The Paraguayan authorities have prepared an economic program to stabilize their macroeconomic situation and begin a process of structural reform. Fiscal adjustment and structural reforms should pave the way for more rapid growth over the medium term. Despite these expected improvements in economic policies and performance, Paraguay remains vulnerable to external shocks. The fiscal situation has deteriorated sharply in recent years. Severe financing constraints have produced sizable public sector payments arrears. On the revenue side, the government's fiscal strategy is to raise revenues while minimizing increases in tax rates.
This paper discusses key findings of the Fifth Review Under the Extended Credit Facility (ECF) for Grenada. Four of the six quantitative performance criteria for end-November 2009 were met. The primary balance, excluding the grants target, was missed by 3.3 percent of GDP owing to higher-than-expected expenditures related to donor-financed capital projects and overruns on current spending associated with a sharp rise in unpaid invoices less than 60 days old. The authorities are requesting waivers for the missed performance criteria based on their implementation of corrective measures.
Significant fiscal slippages in late 2015 and early 2016, compounded by negative spillovers from Nigeria, led to a deterioration of the macroeconomic situation. The election in March 2016 of a new president who campaigned for a clear break with past policies offers an opportunity to implement sensible policies to promote inclusive and sustainable growth and reduce poverty. The authorities have launched an ambitious reform agenda and reaffirmed their commitment to preserving macroeconomic stability and medium-term debt sustainability.
The paper discusses key findings of the Fourth Review Under the Poverty Reduction and Growth Facility (PRGF) for the Kyrgyz Republic. Output is rebounding and inflation remains subdued. However, most end-December 2006 and end-March 2007 structural benchmarks have been missed, partly because of political tensions that slowed the legislature. The 2007 program, which targets 6½ percent output growth and 5 percent inflation, caps the fiscal deficit at 3.1 percent of GDP and maintains a prudent monetary policy. The government plans to implement delayed structural measures under the program, and strengthen external debt management.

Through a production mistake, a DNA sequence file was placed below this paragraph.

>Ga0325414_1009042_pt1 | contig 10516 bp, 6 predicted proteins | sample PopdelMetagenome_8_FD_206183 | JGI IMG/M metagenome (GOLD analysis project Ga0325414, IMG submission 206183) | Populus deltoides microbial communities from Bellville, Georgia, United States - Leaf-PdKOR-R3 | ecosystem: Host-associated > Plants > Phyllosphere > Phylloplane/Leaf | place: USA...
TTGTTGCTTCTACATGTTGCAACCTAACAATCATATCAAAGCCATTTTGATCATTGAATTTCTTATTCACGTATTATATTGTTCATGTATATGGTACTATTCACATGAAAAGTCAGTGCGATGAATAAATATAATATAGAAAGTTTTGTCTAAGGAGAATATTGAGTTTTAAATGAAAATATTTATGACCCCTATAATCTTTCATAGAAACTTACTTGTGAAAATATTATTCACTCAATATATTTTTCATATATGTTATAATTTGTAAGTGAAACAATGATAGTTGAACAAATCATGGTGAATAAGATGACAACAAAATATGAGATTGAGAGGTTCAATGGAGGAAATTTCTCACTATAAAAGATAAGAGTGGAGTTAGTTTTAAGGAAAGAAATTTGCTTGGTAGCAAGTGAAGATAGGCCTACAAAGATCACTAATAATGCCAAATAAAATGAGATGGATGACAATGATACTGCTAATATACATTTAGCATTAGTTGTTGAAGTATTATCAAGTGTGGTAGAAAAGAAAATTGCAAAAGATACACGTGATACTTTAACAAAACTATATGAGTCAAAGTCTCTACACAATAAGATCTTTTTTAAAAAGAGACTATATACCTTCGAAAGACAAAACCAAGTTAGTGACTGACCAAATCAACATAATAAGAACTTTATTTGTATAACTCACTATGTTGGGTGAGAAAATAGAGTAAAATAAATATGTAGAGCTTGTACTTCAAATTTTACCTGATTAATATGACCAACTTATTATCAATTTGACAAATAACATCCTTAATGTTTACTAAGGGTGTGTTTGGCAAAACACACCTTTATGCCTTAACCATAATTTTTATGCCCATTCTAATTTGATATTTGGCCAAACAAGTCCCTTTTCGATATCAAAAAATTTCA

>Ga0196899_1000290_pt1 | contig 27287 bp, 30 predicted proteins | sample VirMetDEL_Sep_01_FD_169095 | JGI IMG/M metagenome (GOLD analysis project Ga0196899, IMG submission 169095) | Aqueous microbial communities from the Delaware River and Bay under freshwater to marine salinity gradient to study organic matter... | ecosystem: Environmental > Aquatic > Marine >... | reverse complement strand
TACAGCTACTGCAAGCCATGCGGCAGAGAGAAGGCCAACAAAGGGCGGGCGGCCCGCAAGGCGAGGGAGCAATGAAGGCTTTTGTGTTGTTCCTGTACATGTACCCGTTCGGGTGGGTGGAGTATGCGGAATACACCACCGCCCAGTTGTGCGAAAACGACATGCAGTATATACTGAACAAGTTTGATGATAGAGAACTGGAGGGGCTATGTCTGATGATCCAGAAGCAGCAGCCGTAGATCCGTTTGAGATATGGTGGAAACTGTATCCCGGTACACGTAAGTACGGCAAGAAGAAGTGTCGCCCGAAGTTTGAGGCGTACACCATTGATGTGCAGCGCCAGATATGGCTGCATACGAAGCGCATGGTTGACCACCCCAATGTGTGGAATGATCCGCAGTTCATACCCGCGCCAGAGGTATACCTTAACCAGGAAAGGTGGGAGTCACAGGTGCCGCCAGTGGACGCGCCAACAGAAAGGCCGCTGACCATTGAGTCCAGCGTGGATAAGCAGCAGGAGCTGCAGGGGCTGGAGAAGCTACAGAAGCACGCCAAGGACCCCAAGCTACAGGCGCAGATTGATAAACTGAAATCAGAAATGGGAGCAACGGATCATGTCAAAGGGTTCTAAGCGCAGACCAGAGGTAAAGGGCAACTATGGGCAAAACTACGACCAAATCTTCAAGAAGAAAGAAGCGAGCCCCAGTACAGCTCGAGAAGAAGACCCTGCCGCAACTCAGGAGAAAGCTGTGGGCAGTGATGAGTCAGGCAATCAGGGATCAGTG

Fueled by a rebound in agriculture and improved electricity supply, economic growth reached 6.7 percent in 2006–07, and is on track to exceed 7 percent in 2007–08. In mid-2007, significant portfolio capital inflows put pressure on liquidity management. In the first quarter of 2007–08, fiscal performance was strong, but inflationary pressures intensified. After continuing to depreciate in most of 2007, the exchange rate recently reversed course. Strengthening monetary control is the key to reducing inflationary pressures and reining in high and volatile T-bill rates.
International Monetary Fund. External Relations Dept.
The work program of the IMF’s Executive Board over the coming year has among its key priorities making the institution’s medium-term strategy operational, strengthening the effectiveness of its surveillance and crisis prevention efforts, refining its role in low-income countries, and reviewing its instruments, IMF Managing Director Rodrigo de Rato said in a statement released on June 22. These priorities, which reflect the guidance of the International Monetary and Financial Committee (IMFC) at its April 16 meeting, were confirmed by the Executive Board when it discussed the Managing Director’s statement. On June 22, the Board agreed that the work program will be modified to allow consideration of the Group of Eight debt relief proposal (see page 188).
For five days in March, Monterrey, Mexico, was the epicenter of the debate over how best to finance the fight against poverty. At the close of the UN International Conference on Financing for Development, world leaders adopted the “Monterrey Consensus”—a plan to mobilize resources—amid pledges of higher foreign aid, better use of aid, freer trade, enhanced debt relief, and an increased emphasis on capacity building.